Goins also believes some form of consumption regulation will pass this session. “I absolutely believe that policies for new licensing will be passed because what we’re watching is a trend in the nation to reform and reconcile budgeting. The pandemic has left all of these holes, and cannabis is the only tax dollar that’s not fully accounted for so the more cannabis licenses you have, the more taxable income you have. I don’t foresee them stopping new business.”

CCB board member Riana Durrett believes there absolutely will be headway made on the consumption lounge conversation in Nevada. “I don’t know if at the end of the Legislative Session it will pass,” cautioned Durrett. “What’s interesting to me about the consumption lounges is in order for the state to regulate it, they are going to need to impose fees and you are going to need some Republican support for it to reach a 2/3rds vote.”

Clark County Commissioner Segerblom predicts a 75 percent chance the Legislature will authorize something on the consumption lounge front. “My concern is they will be overly restrictive. Let CCB investigate and give licenses. We need to have the freedom to investigate and try things to see what works, have something in that room that makes people want to pay to be in there,” said Segerblom, who added, “The industry is definitely raring to go.”

Segerblom may get his wish. Should Nevada’s legislators be unable to come to a consensus and pass a bill this session there is still hope. An amendment added to AB 533 in 2019 that temporarily barred local governments from licensing consumption lounges expires on July 1, 2021—leaving the venues and spaces where tourists can legally consume cannabis up to local governmental bodies in each jurisdiction to develop and regulate.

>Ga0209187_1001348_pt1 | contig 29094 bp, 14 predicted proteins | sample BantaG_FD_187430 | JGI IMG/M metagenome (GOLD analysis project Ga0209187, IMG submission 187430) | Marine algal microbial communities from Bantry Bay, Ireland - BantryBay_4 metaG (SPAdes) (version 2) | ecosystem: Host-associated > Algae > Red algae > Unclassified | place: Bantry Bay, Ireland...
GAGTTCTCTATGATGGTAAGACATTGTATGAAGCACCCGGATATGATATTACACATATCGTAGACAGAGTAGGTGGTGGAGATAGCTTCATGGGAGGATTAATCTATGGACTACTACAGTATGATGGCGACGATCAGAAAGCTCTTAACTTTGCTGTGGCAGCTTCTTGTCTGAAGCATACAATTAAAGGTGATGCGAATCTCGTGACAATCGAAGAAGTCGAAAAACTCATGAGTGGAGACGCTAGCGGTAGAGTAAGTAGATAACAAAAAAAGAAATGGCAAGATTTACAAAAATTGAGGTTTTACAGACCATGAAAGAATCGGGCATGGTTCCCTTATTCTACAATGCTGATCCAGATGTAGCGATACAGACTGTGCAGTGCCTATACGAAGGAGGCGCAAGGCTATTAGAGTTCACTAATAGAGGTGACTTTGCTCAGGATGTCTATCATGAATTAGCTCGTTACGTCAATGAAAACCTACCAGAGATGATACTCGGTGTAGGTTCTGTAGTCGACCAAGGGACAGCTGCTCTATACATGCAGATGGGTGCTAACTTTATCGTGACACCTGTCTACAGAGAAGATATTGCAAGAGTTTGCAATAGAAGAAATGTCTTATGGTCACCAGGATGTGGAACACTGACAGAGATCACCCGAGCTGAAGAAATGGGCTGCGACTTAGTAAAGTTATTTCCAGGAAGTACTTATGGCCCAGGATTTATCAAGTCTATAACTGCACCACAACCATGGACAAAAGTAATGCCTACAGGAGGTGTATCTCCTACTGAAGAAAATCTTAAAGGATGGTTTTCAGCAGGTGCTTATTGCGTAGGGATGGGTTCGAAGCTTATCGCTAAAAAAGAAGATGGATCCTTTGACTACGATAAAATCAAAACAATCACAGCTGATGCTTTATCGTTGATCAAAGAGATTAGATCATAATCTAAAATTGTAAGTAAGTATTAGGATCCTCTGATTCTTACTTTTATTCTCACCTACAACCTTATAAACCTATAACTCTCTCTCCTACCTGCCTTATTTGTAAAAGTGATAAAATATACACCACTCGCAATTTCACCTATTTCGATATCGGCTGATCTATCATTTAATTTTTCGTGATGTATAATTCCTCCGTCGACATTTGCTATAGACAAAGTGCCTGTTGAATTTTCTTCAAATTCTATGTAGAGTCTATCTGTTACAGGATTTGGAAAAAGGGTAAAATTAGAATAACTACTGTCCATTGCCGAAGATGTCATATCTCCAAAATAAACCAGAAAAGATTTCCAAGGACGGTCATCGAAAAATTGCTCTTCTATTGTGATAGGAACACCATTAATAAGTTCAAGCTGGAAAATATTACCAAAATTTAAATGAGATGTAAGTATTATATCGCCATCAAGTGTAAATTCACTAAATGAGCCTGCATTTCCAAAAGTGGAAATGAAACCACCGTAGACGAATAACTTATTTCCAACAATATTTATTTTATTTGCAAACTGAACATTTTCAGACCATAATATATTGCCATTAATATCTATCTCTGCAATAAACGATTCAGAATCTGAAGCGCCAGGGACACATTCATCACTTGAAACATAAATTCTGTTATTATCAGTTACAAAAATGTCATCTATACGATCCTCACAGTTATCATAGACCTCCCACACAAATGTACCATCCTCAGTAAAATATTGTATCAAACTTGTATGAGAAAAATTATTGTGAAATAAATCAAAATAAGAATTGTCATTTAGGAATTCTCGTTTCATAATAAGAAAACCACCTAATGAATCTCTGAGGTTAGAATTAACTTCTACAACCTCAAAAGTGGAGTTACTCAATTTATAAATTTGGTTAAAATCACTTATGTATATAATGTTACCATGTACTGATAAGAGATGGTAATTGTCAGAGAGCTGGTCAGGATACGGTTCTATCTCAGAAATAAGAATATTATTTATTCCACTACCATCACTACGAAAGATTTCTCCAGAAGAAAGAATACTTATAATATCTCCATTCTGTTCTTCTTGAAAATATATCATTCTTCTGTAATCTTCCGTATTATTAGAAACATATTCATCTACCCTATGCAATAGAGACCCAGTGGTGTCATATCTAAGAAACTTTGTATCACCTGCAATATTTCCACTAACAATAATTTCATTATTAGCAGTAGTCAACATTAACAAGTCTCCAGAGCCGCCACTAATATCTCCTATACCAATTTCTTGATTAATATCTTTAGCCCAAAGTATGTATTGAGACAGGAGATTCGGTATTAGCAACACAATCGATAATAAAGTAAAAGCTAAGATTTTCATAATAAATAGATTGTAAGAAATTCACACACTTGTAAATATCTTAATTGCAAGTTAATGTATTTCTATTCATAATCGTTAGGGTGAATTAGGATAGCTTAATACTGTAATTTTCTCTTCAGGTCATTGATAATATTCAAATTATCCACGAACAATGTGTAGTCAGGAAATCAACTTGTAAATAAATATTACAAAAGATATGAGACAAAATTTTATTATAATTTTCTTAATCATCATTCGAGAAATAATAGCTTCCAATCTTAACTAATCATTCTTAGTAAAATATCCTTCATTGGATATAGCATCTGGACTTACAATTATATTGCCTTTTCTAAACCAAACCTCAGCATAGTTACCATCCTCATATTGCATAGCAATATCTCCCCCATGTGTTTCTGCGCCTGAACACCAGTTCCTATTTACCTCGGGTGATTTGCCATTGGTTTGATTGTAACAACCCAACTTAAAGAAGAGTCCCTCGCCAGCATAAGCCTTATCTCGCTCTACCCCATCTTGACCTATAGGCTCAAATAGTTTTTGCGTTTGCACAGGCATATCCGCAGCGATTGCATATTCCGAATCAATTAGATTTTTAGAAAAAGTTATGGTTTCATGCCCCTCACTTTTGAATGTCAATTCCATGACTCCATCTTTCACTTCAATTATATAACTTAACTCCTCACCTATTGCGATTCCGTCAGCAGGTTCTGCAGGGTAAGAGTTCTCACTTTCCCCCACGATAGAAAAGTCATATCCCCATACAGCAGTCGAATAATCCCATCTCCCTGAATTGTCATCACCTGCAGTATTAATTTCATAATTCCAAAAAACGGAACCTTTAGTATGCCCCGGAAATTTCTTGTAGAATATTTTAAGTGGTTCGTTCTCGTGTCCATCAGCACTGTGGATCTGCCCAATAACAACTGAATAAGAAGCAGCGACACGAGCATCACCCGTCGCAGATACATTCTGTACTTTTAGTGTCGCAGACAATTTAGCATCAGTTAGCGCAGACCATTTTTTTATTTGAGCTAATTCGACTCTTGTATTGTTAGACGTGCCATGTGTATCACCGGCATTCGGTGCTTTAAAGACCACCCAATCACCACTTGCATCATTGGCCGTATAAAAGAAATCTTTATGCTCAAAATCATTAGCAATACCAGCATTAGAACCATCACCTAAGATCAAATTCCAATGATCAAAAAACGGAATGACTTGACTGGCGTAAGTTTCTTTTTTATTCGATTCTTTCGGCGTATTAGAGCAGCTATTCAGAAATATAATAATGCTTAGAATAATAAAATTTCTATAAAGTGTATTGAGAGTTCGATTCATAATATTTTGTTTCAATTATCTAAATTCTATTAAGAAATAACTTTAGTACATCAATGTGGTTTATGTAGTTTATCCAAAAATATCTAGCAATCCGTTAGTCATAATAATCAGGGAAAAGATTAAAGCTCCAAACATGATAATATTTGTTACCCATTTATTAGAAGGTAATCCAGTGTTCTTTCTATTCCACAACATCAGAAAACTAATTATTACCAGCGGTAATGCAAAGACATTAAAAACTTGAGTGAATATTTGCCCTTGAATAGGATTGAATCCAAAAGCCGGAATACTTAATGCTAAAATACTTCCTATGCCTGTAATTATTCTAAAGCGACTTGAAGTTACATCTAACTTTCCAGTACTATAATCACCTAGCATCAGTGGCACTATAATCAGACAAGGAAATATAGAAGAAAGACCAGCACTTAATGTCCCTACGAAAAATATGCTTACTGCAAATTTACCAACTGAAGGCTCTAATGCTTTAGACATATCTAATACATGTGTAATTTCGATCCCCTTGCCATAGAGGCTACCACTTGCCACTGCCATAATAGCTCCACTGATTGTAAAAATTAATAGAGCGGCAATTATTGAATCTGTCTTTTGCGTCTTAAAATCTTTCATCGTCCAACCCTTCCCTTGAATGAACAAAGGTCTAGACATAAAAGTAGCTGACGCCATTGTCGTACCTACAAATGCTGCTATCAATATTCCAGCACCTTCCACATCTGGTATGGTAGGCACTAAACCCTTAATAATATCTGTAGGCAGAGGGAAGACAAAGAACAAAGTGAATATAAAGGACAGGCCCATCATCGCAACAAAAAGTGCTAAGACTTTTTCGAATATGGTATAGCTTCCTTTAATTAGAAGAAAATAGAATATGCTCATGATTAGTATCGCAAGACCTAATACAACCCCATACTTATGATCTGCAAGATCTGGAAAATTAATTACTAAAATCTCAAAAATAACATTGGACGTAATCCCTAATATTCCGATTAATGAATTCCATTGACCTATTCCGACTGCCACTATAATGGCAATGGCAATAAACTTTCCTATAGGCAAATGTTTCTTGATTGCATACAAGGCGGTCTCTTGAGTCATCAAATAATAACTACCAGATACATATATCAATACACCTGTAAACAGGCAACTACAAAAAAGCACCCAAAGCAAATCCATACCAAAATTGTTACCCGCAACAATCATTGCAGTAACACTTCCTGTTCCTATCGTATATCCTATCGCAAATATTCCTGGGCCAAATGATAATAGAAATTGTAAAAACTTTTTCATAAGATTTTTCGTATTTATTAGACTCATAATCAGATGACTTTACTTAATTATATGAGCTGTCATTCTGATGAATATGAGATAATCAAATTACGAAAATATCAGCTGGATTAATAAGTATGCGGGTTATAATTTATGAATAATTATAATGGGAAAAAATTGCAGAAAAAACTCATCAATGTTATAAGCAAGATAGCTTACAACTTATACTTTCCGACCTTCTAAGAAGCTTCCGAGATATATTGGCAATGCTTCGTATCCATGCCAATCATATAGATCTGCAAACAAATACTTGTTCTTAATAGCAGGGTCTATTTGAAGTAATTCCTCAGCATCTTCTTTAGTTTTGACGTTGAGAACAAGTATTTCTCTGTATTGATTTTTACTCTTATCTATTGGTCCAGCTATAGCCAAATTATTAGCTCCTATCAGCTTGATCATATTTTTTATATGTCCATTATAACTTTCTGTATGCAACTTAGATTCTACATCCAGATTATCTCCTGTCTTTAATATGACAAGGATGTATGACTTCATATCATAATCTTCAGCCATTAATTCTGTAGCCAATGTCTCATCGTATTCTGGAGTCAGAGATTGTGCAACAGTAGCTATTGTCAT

AB 322: Pop Up Cannabis Vendors

This bill provides for the licensure and regulation of certain events at which the sale and consumption of cannabis or cannabis products is allowed. The brainchild of lobbyist A’Esha Goins, AB 322 “will operate in the same manner as a portable liquor license,” she said. “The portable cannabis vendor (PCV) license would be like a pop-up shop for cannabis. It would be a non-transferable license, with smaller amounts in licensing fees. If a person or team wanted to have a party and they wanted to have consumption, they would hire that host who has been licensed through the Cannabis Compliance Board (CCB).”

That host could not only host the event, but the PCV license holder would also be able to sell cannabis. “The idea is that the PCV license holder can serve as the host for festivals such as Life is Beautiful (LIB). Now you could have LIB offer safe consumption because there is a Cannabis Compliance Board-regulated vendor at the festival serving cannabis,” explained Goins.

“So that takes away from the public health issue. We always have this dynamic where we have a legacy marketplace selling product to people going into concerts or walking the concert selling product. Now you have a portable cannabis vendor that is offering safe consumption. They're offering safe, regulated, tested product,” said Goins. “I think it would change Burning Man, right? It's going to change the way we do Electric Daisy Carnival. It's going to change all of that.”

AB 400: DUI Reform

This bill aims to change laws related to driving under the influence of cannabis by removing the nanogram testing. Assembly Bill 400 would change the criteria for determining when someone is driving impaired from using marijuana by requiring more than a blood test that is positive for THC. On April 20, the bill passed out of the Assembly on a party line vote, 26-16, with Republicans opposed.

AB 158: Juvenile Possession Reform

AB 158, co-sponsored by Assemblywoman Daniele Monroe-Moreno, Senators Dallas Harris and Chris Brooks, would reduce penalties for minors illegally in possession of alcohol or marijuana. Youth under 21 will not be criminalized for small amounts of cannabis, alcohol or tobacco. Also, records will be automatically sealed. It passed the Nevada State Assembly unanimously on April 20.